What’s the go with school formals? Specifically, what’s the go with booking your teenage daughter in for professional hair and makeup? Stephanie is insistent that this has to happen, but my inclination is to say no. Won’t it just encourage her in her already excessive fascination with beauty products?
All her friends are doing it, apparently, and their mum’s have already made their appointments (never mind that formal season is a good six months away). If I don’t submit, she says, she’s going to be socially ostracised and have a traumatic start to adult life. I tried telling her that, first of all, you don’t get ostracised over your school formal hairstyle, and second of all, it’s hardly the start of adult life. But she just started wailing about how she can’t afford to pay for it herself due to her budget being dictated by minimum wage, and accusing me of denying her access to basic social resources.
Damn my lot in life: being a progressive sociology professor and mother to a teenager raised in the inner north of Melbourne. Hair styling has occupied a disproportionate amount of debate time in our household, with Stephanie holding that it’s central to the formation of identity in today’s youth cultures, and that she therefore needs $200 for a cut and colour. I’ve tried pointing out that the flaws in her method of arriving at this conclusion, but to no avail.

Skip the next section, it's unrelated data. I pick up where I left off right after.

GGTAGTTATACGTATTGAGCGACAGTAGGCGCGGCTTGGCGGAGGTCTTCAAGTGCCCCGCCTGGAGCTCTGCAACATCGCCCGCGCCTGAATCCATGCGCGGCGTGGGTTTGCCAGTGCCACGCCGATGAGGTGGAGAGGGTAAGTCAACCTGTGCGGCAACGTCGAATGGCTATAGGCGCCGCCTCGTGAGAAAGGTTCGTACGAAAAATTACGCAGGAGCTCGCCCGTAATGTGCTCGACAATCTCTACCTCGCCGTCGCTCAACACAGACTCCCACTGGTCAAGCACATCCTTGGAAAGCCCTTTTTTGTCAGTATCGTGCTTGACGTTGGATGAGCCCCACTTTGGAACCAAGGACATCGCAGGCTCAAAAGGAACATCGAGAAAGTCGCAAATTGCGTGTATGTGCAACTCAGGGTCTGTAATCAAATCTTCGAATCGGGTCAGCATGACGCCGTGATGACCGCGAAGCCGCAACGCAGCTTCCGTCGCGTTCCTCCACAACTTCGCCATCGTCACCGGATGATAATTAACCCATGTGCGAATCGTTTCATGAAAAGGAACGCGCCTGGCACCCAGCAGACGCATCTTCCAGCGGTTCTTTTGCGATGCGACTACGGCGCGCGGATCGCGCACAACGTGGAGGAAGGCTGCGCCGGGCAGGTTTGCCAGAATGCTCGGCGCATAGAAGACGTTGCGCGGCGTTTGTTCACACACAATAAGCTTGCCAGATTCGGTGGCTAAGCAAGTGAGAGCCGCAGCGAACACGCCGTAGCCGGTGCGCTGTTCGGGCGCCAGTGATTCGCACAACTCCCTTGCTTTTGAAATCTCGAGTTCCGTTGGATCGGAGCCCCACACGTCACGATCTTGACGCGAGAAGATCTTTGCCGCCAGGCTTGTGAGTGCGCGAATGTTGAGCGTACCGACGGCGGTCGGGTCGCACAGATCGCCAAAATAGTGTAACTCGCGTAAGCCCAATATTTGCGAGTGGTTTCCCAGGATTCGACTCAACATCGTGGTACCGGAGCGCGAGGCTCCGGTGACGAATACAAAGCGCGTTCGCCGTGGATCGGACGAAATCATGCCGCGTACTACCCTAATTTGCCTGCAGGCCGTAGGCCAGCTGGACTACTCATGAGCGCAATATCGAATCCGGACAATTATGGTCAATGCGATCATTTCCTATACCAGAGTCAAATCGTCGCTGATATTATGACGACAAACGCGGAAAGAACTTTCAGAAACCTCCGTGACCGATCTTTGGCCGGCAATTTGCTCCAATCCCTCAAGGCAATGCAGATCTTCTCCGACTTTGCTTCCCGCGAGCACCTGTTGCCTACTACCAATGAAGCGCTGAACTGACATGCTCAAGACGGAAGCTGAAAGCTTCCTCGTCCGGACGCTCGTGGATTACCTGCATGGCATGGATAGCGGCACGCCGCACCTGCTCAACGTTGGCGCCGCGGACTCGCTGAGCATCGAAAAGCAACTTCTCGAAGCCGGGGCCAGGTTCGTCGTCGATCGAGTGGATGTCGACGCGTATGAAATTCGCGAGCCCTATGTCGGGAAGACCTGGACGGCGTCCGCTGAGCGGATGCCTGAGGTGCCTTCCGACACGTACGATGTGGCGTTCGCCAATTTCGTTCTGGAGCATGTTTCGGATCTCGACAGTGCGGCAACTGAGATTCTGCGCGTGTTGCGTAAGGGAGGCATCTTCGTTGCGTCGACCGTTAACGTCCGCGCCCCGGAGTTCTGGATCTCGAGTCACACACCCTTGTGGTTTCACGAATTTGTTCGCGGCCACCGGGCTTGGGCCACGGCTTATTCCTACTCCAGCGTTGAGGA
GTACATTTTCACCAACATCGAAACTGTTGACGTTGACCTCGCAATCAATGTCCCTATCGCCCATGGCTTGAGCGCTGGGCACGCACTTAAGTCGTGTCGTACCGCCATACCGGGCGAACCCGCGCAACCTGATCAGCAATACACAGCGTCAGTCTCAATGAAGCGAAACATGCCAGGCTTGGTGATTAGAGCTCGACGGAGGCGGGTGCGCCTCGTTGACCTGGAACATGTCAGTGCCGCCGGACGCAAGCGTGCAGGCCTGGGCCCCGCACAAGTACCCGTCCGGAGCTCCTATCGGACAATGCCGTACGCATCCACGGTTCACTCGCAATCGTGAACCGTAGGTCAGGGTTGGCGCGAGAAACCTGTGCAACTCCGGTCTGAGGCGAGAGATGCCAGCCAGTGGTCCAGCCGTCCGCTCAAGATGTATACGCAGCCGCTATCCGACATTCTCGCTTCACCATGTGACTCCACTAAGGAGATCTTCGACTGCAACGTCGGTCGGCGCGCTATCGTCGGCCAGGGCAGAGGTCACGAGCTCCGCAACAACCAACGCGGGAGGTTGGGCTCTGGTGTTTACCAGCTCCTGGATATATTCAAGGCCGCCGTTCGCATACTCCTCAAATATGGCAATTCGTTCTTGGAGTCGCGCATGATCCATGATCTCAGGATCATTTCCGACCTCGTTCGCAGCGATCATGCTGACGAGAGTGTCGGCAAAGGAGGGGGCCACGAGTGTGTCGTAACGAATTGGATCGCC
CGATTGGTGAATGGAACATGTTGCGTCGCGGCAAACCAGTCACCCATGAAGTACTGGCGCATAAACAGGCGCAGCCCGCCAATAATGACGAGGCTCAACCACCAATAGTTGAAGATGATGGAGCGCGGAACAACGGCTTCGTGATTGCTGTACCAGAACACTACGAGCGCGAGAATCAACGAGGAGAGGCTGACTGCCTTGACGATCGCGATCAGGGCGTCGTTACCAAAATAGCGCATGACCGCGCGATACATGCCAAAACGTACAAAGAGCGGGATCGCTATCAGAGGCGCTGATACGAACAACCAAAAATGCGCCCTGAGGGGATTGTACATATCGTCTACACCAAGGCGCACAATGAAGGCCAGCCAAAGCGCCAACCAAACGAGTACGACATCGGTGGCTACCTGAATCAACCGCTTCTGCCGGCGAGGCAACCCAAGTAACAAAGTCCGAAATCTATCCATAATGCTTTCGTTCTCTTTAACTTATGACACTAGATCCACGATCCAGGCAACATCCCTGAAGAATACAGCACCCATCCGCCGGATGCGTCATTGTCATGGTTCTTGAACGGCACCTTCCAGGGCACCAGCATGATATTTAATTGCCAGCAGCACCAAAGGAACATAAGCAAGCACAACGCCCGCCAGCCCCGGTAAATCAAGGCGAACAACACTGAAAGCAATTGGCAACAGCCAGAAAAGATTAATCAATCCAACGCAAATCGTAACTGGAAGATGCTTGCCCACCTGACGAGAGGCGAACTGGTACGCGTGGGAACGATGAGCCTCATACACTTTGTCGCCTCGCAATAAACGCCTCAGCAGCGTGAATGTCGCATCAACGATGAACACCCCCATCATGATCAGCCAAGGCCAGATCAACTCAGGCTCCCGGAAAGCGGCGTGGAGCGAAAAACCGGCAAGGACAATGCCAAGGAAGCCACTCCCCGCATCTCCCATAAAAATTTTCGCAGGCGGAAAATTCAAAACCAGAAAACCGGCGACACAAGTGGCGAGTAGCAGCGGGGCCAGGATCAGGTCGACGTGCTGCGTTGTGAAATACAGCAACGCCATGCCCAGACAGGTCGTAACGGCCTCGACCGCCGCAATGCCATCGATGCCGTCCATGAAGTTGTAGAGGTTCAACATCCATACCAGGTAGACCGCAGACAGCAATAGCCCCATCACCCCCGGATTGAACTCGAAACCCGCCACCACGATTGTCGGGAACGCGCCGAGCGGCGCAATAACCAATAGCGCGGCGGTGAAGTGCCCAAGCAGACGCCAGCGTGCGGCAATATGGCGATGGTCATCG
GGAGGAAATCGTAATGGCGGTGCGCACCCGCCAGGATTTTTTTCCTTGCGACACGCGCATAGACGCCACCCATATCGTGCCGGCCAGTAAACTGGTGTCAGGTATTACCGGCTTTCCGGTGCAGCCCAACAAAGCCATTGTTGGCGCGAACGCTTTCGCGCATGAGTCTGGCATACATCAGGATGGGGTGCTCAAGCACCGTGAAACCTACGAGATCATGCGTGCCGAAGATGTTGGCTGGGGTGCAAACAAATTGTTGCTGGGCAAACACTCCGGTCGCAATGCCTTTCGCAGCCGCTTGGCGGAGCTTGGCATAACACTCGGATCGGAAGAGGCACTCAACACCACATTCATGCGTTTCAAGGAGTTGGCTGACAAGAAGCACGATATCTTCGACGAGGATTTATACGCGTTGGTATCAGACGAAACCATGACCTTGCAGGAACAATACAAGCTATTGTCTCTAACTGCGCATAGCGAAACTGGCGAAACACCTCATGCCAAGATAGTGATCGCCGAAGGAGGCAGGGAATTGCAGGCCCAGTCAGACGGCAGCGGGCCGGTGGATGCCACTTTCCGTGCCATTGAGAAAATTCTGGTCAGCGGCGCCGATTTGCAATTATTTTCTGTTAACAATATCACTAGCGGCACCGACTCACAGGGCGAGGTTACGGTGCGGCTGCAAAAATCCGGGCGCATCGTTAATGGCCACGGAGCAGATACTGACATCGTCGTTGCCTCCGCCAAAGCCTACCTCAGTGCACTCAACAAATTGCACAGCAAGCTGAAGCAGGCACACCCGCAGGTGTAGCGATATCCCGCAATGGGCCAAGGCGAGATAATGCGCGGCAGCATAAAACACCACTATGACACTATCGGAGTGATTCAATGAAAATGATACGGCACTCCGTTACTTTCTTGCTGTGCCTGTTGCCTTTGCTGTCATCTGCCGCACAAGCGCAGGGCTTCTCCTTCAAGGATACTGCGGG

I guess it wouldn’t kill me to let up just a bit – after all, the kid’s trying to do her HSC while working three nights a week at a taco truck. I can’t promise that she’ll have a spot at the city’s best hair salon, Melbourne CBD having a plethora of options that are out of my price range, but I’ll try to find her something nice. At the end of the day, she’s a good kid who’s going places, so who am I to deny her the formal of her dreams? She’ll realise soon enough that consensus reality is all a sham.